Publishers all over are clamoring to produce more online video these days, and The Financial Times is no exception. But while others have been enamored lately with the 15-second format in pursuit of the Instagram audience and Twitterati, the FT is content to experiment with a range of video lengths, which can run from reporters’ one-minute field dispatches to eight-minute conversations with newsmakers.
“I think the jury’s out in terms of what the optimum length of video is on different devices,” said Veronica Kan-Dapaah, the FT’s head of video. “I think form has got to follow content.”
Kan-Dapaah is leading the business publisher’s plan to expand its U.S-based video production, aided by a new video studio that’s opening at the paper’s New York headquarters May 19. In the first quarter of 2014, the FT produced about 152 videos per month. She’d like to get that up to 200, through more coverage of topics like U.S. markets, politics, Silicon Valley and technology reviews, using existing video staff of 14 and the FT’s journalists, who are increasingly trained to shoot and edit their own dispatches.
Most of the FT’s content stands firmly behind its online paywall, making it an exception to the rule of scale that dictates online publishing. The paywall contributes to a consumer subscription strategy that, enviably, generates more than half the paper’s overall revenue.
And yet, as with other publishers behind paywalls, the FT makes an exception with its video. The Wall Street Journal’s WSJ Live is free to view, as is The New Yorker’s. The New York Times took down the paywall from its video in 2013. In so doing, the publishers can reach the broader audiences sought by online video advertisers. There comes with it the risk of leaving subscriber money on the table. But ad rates are so much higher for online video than for display ads, and high-quality video inventory’s scarcity makes it in high demand, so the ad revenue payoff may be too great for publishers to overlook.
FT video shows up in a variety of places. In addition to YouTube, it’s on its social feeds, Flipboard and connected TVs. Making video freely available aligns with the FT’s strategy of having its content available on all platforms and serves audience-development purposes.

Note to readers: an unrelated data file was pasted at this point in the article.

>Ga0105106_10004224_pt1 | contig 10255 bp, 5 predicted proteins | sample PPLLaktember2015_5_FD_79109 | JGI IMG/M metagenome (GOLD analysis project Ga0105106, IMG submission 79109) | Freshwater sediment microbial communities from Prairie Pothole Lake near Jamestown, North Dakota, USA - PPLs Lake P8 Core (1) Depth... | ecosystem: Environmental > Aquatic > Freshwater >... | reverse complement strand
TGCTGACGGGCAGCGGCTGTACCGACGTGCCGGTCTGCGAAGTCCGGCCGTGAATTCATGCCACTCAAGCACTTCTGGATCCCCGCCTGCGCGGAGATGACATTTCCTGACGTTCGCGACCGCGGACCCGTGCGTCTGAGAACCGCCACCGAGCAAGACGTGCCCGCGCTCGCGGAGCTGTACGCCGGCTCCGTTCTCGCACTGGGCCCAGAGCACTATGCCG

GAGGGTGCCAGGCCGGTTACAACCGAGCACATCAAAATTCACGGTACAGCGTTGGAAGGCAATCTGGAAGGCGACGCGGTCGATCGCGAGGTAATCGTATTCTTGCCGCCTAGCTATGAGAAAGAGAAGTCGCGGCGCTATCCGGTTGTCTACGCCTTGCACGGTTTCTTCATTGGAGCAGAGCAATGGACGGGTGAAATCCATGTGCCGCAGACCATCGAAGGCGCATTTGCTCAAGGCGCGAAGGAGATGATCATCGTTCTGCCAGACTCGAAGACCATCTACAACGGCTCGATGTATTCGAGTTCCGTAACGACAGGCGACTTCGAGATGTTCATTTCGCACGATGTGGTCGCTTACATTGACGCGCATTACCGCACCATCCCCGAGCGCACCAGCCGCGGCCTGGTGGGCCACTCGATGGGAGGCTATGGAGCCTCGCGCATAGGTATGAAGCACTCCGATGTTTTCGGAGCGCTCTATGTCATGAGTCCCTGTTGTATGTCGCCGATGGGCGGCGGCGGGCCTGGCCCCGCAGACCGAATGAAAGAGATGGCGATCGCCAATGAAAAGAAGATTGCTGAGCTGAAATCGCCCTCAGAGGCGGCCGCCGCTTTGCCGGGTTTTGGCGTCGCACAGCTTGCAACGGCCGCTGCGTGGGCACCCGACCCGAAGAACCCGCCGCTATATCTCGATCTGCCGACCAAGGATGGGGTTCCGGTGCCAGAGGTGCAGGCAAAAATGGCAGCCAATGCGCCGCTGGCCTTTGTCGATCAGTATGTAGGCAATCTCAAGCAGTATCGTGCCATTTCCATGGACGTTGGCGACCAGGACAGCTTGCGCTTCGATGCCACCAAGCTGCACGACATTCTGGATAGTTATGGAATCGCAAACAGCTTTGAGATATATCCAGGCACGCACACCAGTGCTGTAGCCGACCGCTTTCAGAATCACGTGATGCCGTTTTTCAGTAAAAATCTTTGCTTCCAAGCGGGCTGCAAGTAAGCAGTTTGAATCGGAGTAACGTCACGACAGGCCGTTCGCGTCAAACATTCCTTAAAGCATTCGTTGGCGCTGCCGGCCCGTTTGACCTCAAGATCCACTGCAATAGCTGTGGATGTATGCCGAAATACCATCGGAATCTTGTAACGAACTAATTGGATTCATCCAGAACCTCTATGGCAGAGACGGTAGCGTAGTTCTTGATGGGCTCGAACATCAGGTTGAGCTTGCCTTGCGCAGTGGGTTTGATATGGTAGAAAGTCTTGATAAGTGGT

“We see FT video very much as an ambassador for the FT,” Kan-Dapaah said. “One of the best things video can do is let someone who’s not an FT reader find out they are an FT reader.”
With its narrow audience, the FT has a limited number of advertisers to work with in the first place. But putting the video before the paywall will make it more appealing to advertisers and potential subscribers, said Paul Verna, analyst with eMarketer.
“If there’s any expectation of viral success, that’s going to be easier to realize before the paywall than behind it,” he said.
Ad buyers would like bigger scale for online video, but here, the FT may actually have an advantage, according to Eric van den Heuvel, managing director, The Gate Worldwide. “The problem is, the market responds by creating ‘crap’ supply,” he said. “I’d rather buy a small volume of quality than invest in a large pile of crap.”
Nor is the FT trolling for traffic for its own sake. As you’d expect, the FT videos are an extension of its global coverage, which doesn’t come cheap. Take these recent reports from Myanmar, and the Caribbean in economic distress, for instance. “Were we to go for pure scale, we’d go for video that would cost a lot less to produce,” Kan-Dapaah said.
As the FT ramps up its video production, it keeps one eye on the impact of mobile devices on news consumption. Already, nearly half of its overall online traffic comes from mobiles that are more suited to reading (and sharing) short-form content.
Kan-Dapaah said that as the FT collects more data on video viewing, it will look for patterns in consumption by device. But so far, people are equally watching long videos as well as short ones. “I’m not seeing the viewer numbers be determined by the length of the ad,” she said. “When the video is compelling, people are willing to give us time.”
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